The next exhibit was a letter dated March 18 from Martinez, asking Creech to refrain from performing the ceremony because it "would place you in conflict with the Aug. 8 Judicial Council decision."
The third letter, dated March 24, was from Creech to Martinez. The pastor stated that he believed the Judicial Council's decision was unjust and in conflict with the Gospel of Jesus Christ. "I will not honor the prohibition," Creech stated. He went on to say in the letter that he felt it was his pastoral duty to perform this union, and that he did not want to honor the culture of dishonor and bigotry.
Flader then asked him: In the future, will you participate in same-sex unions?
"There is nothing that will deter me from doing that," Creech said.
A juror also questioned Creech, asking him whether he understood that he was not to conduct the ceremony on the advice of the bishop.
"It was very clear to me not to participate," Creech said.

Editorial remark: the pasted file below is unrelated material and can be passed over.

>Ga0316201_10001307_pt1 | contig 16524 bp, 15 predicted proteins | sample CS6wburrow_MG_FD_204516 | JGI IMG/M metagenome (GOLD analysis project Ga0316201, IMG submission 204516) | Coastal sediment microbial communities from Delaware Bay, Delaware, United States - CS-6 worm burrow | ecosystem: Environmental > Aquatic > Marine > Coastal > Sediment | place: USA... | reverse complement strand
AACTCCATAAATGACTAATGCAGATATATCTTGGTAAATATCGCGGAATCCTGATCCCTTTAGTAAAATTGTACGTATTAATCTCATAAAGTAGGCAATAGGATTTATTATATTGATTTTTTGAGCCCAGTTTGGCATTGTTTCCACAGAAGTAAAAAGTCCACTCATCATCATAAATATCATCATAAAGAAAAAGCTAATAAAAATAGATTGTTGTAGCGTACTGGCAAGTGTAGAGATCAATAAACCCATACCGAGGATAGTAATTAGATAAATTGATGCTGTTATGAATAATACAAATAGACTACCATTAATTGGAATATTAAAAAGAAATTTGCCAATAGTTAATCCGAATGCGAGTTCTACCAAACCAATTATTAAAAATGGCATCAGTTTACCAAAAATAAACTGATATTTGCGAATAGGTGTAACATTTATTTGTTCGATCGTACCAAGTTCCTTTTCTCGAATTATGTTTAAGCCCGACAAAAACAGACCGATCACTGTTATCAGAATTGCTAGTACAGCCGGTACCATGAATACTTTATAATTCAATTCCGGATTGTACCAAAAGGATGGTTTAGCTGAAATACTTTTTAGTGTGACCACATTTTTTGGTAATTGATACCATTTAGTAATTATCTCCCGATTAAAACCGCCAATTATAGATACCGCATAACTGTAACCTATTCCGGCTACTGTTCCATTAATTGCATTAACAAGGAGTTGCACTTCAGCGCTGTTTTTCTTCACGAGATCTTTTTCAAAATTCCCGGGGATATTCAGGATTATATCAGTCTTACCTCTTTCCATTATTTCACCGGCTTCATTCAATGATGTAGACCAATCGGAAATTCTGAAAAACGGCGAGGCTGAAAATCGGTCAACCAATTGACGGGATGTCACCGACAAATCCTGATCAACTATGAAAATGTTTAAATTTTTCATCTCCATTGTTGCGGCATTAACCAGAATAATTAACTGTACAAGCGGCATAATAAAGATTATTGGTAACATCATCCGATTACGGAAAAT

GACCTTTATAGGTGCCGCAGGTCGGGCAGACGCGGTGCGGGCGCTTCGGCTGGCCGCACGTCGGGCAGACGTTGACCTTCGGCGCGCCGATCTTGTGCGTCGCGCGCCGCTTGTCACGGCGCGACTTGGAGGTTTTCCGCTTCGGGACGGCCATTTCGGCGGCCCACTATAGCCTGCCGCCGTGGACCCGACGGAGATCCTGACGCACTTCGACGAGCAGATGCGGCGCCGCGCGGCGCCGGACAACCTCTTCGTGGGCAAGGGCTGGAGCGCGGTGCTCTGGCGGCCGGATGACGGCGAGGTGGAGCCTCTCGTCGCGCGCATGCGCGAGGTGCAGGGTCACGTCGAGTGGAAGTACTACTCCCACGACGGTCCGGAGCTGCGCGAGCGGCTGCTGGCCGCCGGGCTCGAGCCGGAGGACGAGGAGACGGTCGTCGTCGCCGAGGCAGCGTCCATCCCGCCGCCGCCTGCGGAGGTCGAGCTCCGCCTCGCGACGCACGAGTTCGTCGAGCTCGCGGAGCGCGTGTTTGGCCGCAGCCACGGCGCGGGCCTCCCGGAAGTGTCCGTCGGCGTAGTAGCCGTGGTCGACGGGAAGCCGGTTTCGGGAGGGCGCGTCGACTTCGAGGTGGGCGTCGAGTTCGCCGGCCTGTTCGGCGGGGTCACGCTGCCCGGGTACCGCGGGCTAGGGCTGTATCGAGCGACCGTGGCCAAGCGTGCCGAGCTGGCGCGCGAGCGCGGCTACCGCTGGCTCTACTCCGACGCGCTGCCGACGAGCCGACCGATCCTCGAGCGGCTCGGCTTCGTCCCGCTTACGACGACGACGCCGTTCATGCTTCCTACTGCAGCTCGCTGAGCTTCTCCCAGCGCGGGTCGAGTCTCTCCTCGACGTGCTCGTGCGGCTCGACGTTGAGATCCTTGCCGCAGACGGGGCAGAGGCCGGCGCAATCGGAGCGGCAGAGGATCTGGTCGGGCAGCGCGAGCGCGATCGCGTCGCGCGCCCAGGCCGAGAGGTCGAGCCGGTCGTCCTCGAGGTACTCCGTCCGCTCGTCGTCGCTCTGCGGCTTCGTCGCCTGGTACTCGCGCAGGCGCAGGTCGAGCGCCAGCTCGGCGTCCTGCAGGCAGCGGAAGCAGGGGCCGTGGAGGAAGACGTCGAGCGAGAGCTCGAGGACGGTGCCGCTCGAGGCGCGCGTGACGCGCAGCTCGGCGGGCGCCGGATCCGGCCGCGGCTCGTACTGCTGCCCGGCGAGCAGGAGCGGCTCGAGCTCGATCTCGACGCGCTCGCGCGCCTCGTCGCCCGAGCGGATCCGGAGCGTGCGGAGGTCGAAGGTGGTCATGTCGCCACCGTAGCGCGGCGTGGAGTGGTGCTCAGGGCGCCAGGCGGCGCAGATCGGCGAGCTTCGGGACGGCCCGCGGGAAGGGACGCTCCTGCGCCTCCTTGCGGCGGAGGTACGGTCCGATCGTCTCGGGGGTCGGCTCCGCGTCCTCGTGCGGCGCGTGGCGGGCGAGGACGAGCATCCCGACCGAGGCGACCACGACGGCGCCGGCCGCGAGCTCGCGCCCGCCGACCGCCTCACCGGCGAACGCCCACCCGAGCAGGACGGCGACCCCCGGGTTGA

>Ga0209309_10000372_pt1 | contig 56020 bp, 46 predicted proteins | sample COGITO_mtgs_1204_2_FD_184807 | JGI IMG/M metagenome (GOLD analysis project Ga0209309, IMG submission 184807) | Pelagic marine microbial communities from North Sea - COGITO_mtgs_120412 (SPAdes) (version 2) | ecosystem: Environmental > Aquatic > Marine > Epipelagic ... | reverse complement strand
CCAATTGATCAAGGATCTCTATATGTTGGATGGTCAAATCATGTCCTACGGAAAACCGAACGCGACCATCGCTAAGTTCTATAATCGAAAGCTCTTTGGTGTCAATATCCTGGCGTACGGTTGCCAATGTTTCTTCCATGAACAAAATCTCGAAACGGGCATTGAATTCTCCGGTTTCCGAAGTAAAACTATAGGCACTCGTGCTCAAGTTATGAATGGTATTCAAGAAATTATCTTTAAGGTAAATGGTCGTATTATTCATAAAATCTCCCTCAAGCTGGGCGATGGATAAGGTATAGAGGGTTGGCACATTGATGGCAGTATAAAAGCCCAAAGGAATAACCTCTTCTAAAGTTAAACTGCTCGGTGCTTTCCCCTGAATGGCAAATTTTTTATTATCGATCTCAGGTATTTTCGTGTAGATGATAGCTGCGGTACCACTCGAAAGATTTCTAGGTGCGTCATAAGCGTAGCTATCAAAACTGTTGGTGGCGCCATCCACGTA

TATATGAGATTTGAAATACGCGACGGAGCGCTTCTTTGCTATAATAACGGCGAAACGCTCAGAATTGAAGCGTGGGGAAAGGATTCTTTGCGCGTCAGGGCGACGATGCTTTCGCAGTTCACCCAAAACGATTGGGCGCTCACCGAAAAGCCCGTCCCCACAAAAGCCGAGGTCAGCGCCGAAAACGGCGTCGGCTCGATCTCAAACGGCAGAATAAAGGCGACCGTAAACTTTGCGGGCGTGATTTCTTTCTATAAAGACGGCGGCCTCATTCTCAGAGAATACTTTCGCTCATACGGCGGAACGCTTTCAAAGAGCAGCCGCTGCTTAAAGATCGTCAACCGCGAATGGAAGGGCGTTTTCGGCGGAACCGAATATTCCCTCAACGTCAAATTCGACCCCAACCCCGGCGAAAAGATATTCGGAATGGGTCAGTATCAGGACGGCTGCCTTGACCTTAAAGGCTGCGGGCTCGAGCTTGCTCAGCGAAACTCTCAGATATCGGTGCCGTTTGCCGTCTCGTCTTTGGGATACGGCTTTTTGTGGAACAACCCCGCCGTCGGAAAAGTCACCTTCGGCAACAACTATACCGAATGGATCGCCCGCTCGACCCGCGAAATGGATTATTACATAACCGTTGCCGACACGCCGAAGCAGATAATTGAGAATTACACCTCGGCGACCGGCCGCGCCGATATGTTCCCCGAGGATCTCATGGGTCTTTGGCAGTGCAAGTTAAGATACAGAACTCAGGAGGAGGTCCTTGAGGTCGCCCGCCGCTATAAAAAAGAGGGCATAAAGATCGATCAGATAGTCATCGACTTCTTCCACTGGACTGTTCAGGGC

"Did you consider this a marriage?" Flader asked.
"I considered it a marriage," Creech said. "It's equivalent to a marriage."
Creech was dismissed as a witness, with no more questions.
The prosecution's second witness was the Rev. James Wesley McChesney, an elder in full connection in the Nebraska Annual Conference. In a May 27 letter, he formally charged that Creech had disobeyed the order and discipline of the church.
McChesney based his charge upon Creech's public acknowledgment that he had performed a same-sex covenant service in Chapel Hill. He quoted the prohibition against such a service as given in the Social Principles, in Paragraph 65C.
Flader began his closing argument at 10:30 a.m. by giving a recap of Paragraph 65C in the Social Principles. He read the last sentence: "Ceremonies that celebrate homosexual unions shall not be conducted by our ministers and shall not be conducted in our churches."